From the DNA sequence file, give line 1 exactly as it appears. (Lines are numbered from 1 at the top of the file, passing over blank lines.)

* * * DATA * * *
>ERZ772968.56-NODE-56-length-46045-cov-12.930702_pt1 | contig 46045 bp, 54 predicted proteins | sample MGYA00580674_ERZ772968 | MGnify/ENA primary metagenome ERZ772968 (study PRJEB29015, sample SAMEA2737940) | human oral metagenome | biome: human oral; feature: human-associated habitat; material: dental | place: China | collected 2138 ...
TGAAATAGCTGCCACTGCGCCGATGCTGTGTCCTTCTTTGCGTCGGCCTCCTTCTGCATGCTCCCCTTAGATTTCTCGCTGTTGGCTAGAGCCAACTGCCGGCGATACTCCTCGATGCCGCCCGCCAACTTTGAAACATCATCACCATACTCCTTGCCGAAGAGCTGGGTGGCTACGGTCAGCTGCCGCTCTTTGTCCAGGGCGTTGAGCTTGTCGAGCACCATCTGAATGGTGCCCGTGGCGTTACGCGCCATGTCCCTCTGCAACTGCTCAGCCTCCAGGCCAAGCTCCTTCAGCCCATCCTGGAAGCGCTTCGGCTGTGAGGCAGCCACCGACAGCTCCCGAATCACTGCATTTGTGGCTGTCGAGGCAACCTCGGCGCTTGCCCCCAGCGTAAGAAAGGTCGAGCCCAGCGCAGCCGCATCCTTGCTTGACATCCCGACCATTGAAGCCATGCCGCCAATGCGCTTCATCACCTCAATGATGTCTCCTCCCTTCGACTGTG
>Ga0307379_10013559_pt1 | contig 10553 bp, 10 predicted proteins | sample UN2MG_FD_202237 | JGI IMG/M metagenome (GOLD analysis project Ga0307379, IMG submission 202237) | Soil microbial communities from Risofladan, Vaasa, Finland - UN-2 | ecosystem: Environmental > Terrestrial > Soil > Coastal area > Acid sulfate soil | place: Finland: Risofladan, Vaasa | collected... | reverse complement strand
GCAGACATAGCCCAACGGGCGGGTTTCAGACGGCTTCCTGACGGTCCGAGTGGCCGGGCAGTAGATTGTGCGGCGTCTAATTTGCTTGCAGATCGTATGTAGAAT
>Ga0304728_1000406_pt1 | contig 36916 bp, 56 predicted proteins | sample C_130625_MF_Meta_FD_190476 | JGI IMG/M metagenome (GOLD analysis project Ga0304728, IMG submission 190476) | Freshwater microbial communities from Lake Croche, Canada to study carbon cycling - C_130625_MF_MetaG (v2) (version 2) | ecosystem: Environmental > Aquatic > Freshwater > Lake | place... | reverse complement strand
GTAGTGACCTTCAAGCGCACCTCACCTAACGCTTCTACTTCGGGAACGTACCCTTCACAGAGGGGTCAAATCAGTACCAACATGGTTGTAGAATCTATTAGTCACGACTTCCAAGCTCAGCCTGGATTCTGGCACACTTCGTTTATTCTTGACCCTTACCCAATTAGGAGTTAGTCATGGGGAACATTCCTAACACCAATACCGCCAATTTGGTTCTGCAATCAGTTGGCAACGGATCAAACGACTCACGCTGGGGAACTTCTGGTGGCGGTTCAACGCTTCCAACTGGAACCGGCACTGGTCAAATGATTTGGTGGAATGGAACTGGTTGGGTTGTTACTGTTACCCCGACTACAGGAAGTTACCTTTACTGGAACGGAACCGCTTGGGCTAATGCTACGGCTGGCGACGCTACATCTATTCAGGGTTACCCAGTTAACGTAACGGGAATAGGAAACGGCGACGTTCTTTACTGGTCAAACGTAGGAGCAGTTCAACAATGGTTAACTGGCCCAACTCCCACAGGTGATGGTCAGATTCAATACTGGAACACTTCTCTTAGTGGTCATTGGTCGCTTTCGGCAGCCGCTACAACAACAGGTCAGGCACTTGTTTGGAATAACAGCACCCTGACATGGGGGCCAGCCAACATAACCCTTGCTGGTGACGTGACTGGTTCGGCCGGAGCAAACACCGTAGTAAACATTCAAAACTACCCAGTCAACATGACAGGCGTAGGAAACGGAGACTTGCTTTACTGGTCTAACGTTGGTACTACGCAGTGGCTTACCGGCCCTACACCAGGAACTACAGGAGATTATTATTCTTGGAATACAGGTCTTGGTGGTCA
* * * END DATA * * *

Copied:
>ERZ772968.56-NODE-56-length-46045-cov-12.930702_pt1 | contig 46045 bp, 54 predicted proteins | sample MGYA00580674_ERZ772968 | MGnify/ENA primary metagenome ERZ772968 (study PRJEB29015, sample SAMEA2737940) | human oral metagenome | biome: human oral; feature: human-associated habitat; material: dental | place: China | collected 2138 ...